Write the numbers 491 and 597 down — they are the ones Titans' Chris Johnson is keenly aware of.
The first is how many yards he stands away from becoming the sixth running back in NFL history to reach 2,000 yards.
The second? That’s what it would take over the final four games for Johnson to surpass Eric Dickerson’s single-season NFL record of 2,105 yards rushing set in 1984.
“Of course, I pay attention to things like that. That’s something I want to do,” Johnson said of the milestones he is approaching. “I want to break his record, it’s something I want to do. I can’t make it my main focus, because if I made that my main focus, I’d be trying my best to make a play and that would take away from my game, and cause me not to get the record.”
Johnson is also on track to eclipse Marshall Faulk’s 2,429 yards from scrimmage. He currently 1,831 yards from scrimmage between rushing (1,509) and receiving (283).
“All records are important to me. If I can break them, I want to get them. And I feel like if I can get to 2,000 yards, I should be able to get both records,” Johnson said.
That Johnson is aware of what he needs to join the exclusive 2,000-yard club and/or rewrite several pro football records is not a surprise.
But Johnson isn’t the only one keeping tabs on the proceedings. His teammates, especially those who are blocking for him, are just as eager to see Johnson finish an elite season as he is.
Fullback Ahmard Hall said the Titans had a goal to get Johnson to the 1,500-yard plateau with four games remaining.
“Myself and the o-line, we definitely take pride in that. We definitely look at it like, ‘OK, we need this amount of yards to get here and this amount of yards to get him to 1,500.’” Hall said. “He got to 1,500 and now we have to get him to 2,000. That’s a great accomplishment for the offense, but especially the guys that are blocking for him every down.”
Even Kevin Mawae, a 16-year veteran who has seen nearly everything the NFL has to offer, admits he and his fellow lineman are keeping markers on Johnson’s accomplishments. And why not? If Johnson makes history, they do too in a manner of speaking.
“When you’re on an offensive line that has an opportunity for a running back to go over 2,000 yards, you know exactly how much you need,” Mawae said. “As an offensive lineman, you hang your hat on two things – your sacks and your rushing yards, and we’re very well aware of the fact that we’re only a little less than 500 yards away from 2,000 yards and only 600 yards away from the all-time rushing title.”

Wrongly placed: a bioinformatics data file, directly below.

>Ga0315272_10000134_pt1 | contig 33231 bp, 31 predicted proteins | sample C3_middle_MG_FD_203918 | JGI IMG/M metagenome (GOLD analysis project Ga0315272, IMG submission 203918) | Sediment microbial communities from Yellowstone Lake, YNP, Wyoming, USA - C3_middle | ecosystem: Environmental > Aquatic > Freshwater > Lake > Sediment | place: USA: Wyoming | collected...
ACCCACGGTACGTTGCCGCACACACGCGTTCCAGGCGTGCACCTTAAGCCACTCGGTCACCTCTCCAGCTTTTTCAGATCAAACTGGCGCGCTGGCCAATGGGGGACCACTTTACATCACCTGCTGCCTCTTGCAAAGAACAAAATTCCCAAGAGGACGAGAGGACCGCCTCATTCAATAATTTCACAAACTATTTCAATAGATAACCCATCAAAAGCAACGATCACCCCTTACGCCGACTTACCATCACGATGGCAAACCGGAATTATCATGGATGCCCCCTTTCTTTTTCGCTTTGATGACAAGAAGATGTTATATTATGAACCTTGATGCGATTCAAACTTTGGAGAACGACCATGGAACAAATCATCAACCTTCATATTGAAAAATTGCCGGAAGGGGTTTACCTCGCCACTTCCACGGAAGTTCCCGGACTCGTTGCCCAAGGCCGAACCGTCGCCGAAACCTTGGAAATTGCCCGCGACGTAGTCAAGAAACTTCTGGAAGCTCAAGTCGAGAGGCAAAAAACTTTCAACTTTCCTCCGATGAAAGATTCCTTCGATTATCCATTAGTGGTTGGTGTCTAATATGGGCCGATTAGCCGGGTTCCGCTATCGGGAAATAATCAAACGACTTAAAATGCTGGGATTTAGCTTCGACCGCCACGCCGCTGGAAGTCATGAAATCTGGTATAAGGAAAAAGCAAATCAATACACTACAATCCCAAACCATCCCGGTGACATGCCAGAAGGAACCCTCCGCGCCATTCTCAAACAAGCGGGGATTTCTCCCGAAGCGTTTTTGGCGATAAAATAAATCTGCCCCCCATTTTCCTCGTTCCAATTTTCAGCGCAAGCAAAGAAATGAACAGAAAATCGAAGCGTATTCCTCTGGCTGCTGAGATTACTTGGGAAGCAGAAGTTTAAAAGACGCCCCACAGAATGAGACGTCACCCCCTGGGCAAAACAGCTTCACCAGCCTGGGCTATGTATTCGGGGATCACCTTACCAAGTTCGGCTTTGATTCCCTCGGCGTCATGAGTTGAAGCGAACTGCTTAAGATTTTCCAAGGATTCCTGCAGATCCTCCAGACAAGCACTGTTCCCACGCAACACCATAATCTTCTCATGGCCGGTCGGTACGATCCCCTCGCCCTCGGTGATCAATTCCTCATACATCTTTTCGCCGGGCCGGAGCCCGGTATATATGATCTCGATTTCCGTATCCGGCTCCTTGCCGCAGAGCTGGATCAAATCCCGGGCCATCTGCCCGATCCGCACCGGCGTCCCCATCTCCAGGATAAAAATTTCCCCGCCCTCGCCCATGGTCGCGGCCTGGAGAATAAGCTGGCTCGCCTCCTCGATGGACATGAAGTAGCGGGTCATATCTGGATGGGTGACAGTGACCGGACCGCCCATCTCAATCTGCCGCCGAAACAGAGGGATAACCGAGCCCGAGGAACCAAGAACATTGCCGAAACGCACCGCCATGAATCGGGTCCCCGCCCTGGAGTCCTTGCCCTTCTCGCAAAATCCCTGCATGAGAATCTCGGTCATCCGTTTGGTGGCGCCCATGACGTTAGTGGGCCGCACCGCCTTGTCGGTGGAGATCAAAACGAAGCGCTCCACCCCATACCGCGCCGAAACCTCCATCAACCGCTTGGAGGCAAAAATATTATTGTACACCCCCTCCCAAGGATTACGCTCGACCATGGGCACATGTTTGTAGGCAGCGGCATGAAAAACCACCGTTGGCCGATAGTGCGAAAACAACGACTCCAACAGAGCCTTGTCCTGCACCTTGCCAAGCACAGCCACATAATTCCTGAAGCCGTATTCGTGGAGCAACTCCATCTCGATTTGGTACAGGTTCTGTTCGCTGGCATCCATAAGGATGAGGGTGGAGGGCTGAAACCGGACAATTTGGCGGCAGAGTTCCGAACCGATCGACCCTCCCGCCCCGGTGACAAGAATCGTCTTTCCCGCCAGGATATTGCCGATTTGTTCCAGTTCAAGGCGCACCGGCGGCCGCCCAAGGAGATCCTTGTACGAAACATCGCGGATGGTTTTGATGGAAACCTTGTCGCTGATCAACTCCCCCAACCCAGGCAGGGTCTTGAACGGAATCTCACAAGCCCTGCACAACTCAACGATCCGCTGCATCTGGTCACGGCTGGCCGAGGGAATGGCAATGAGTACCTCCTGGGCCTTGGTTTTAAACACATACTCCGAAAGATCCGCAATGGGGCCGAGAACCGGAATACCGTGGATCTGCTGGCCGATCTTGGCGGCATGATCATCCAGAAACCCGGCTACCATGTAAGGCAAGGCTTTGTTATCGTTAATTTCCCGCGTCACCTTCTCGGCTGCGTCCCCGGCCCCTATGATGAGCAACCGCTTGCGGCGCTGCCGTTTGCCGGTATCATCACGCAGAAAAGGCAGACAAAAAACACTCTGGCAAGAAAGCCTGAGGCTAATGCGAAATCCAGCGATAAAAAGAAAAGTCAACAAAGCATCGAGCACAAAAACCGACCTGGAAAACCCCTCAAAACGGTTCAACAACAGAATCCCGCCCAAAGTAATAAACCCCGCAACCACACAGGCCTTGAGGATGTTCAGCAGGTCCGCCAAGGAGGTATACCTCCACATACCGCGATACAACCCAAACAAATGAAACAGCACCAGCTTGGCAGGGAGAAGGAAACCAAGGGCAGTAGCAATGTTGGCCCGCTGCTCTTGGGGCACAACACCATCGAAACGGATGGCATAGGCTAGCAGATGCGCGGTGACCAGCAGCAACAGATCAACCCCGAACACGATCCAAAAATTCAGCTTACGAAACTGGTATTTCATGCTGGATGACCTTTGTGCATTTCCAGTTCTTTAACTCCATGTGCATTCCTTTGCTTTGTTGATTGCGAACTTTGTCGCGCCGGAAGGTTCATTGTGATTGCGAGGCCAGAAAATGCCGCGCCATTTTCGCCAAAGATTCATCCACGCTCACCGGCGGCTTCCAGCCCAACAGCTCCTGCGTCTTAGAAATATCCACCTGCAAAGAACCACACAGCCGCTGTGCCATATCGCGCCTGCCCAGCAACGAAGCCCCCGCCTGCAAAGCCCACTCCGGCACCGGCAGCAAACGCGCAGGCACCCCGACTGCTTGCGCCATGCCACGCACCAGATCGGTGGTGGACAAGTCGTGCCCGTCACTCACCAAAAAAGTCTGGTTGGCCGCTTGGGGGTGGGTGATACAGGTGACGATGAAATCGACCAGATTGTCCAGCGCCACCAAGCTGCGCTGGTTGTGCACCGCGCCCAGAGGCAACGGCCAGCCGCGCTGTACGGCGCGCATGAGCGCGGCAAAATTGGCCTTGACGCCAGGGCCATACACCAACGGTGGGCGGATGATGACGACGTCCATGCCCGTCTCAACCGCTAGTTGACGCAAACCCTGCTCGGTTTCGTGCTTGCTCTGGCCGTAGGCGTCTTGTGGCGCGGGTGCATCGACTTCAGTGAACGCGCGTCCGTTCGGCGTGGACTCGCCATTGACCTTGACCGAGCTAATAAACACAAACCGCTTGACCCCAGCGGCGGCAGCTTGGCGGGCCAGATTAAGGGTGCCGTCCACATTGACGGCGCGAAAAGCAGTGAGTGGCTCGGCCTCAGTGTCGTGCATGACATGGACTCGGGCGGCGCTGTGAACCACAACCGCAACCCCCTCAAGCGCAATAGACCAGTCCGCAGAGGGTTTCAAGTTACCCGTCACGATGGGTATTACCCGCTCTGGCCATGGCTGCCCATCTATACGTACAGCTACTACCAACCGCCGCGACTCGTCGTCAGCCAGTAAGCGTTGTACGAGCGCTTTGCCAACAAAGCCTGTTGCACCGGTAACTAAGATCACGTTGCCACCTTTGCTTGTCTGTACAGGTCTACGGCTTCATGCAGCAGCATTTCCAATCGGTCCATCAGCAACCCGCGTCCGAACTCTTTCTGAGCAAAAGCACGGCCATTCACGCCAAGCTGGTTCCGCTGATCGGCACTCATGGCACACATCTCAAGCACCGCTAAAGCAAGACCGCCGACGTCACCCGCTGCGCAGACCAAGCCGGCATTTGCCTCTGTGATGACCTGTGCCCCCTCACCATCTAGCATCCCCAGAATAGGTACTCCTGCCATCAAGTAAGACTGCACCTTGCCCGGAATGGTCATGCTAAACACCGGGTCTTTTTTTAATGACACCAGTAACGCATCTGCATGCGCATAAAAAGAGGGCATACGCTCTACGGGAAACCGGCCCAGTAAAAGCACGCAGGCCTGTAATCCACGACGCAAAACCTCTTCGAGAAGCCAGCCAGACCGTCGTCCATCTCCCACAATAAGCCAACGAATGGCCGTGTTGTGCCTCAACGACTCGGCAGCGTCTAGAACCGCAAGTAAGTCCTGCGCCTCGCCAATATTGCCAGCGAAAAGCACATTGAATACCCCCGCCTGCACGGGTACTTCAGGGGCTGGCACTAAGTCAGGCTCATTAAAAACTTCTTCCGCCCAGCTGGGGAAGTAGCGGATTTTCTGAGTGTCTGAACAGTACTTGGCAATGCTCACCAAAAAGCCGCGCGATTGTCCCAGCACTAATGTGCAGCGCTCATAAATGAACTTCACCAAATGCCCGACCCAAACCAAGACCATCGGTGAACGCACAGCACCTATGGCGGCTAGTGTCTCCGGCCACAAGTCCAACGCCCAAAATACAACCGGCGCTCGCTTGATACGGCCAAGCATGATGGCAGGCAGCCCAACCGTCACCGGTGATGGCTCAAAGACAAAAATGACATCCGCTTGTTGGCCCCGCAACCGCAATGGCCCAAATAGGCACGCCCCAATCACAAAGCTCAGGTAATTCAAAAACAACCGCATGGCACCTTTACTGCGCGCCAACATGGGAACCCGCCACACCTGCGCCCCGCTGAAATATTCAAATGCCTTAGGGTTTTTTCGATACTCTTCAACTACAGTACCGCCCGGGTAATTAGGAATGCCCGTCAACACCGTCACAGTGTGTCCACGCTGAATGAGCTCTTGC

Of course, all involved say that personal goals are secondary as long as the Titans’ are clinging to some sort of playoff life at 5-7.
“We’re not gonna sit here and fret over it or whatever,” Mawae said. “Obviously, we want to win four games, but if along the way, we can secure a 2,000-yard rusher or break Eric Dickerson’s record, man, that’s something to hang your hat on as an offensive lineman. We’re well aware of how close we are.”
Johnson agrees that winning is the most important statistic in the equation. But he says it’s OK to want both wins and the record.
“I don’t have a goal that I want to get. I really want to get a victory. That’s my goal, and I want to get the record,” Johnson said. “So I’ve got to get over 140 [actually 149] if I want to get the record. So I want to average over that.”
Certainly speculation persists in just how much Johnson might be able to pad his numbers Sunday when the 1-11 St. Louis Rams stroll into town with the 28th-ranked run defense in tow. It is a defense that also is missing some important pieces due to injuries as well.
Johnson isn’t taking the lowly Rams for granted, however.
“They may be ranked 28th in the league, but that doesn’t mean they’re going to play that way on Sunday,” Johnson said. “So basically, I’ve got to give my all, and I’ve got to keep doing what I’ve been doing in past weeks.”
If he just does that, then milestones are bound to be reached and records could be set to fall.